The third part of the story is the one that is the most interesting because of the change it demonstrates. This change is within Francis when he leaves behind the situation with the lion and is ready for the new hunting. When he and Wilson kill buffalos, Francis celebrates it and drinks whiskey together with his wife and hunter. This is a bright contrast to the situation with lime juice and lemon squash that took place in the first part of the story. It demonstrates how different the character is from the beginning of the story. He gets closer to
Margot and Wilson, becomes more confident. Strong drinks here represent the stronger Francis that becomes a grown-up man, not a boy. Unfortunately, these new changes are not continuing for a long time. During the period when Wilson and Francis are trying to kill the next buffalo that suddenly charges the young man, Margot accidentally shoots her husband. However, the absence of pattern of her shoot is a point for a discussion as it can possibly not be an accident.
In case this situation is accidental, then the reader witnesses the tragic final of the story and the real drama lies in fact that Margot loses her opportunity to have a happy future of living together with her new, changed husband. Francis transformed from the grown-up child to a real strong man. It seems that Margot wanted to have such a husband, but she is not mean to be together with him. However, the hidden sense comes from the serious perspective of being left as new strong and confident Francis could possibly leave his wife.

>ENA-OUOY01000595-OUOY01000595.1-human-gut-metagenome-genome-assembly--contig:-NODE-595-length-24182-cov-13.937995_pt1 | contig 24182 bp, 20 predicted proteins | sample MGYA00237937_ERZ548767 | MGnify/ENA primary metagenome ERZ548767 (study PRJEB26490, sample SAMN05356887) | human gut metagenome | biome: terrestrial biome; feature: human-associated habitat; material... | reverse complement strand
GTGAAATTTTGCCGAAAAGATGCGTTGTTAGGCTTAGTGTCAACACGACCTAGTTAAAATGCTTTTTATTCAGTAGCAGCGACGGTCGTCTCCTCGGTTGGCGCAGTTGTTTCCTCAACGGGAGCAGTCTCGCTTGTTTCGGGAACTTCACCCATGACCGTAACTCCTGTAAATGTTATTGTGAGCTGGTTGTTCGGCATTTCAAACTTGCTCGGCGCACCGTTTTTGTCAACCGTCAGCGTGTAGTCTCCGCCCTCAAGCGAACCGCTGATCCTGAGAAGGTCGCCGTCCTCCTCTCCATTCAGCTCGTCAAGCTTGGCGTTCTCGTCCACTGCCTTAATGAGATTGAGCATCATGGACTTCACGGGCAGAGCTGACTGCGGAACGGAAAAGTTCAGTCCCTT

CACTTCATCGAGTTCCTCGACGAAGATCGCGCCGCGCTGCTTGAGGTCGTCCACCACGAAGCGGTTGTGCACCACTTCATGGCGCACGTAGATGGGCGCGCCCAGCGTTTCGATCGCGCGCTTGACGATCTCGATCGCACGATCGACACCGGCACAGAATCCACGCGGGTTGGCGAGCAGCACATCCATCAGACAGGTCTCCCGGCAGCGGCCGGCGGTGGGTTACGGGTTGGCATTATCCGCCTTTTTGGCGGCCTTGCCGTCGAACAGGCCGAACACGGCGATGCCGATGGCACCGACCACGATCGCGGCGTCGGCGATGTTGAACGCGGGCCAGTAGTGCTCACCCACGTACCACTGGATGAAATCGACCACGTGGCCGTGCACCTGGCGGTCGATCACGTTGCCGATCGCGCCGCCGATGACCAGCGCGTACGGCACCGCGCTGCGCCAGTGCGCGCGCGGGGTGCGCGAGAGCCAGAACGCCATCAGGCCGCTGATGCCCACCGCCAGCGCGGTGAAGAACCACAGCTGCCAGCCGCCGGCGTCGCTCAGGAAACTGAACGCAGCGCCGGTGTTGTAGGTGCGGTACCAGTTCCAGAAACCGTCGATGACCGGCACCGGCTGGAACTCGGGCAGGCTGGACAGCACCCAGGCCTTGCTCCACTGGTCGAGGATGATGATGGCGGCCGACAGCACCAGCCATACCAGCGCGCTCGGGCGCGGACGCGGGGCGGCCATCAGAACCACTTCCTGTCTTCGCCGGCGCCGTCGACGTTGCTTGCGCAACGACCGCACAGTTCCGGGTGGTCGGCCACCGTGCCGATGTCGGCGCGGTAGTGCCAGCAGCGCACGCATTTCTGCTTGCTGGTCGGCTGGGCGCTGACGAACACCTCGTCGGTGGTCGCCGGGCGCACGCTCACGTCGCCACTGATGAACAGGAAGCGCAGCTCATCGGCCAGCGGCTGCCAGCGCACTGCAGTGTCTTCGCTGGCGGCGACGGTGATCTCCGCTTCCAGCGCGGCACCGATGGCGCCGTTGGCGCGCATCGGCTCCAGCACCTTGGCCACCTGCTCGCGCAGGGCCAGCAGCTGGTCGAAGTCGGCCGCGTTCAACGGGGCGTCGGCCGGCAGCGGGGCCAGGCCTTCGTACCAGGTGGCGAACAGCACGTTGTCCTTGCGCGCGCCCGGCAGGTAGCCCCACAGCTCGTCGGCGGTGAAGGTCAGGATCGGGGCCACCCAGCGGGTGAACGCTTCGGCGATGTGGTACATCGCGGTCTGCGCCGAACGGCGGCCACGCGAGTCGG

Another possibility is that Margot wanted to shoot her husband. In this situation she remains to be the stronger member of their couple. During the entire story she is sued for her dominant position and it is natural that she wants to keep her position. In the need of the text it is underlined that she is sitting in the jeep and waiting for men being “very afraid of something” (Hemingway 149) The reason of her fear is probably her understanding that Francis has changed and he will no longer undergo her unfaithfulness and will leave her. This frightens her not only because of the loss of his financial support, but first of all because she will not be controlling him anymore.
Hemingway, Ernest. The Short Happy Life of Francis Macomber. New York: Short Fiction, 1936. Prnit.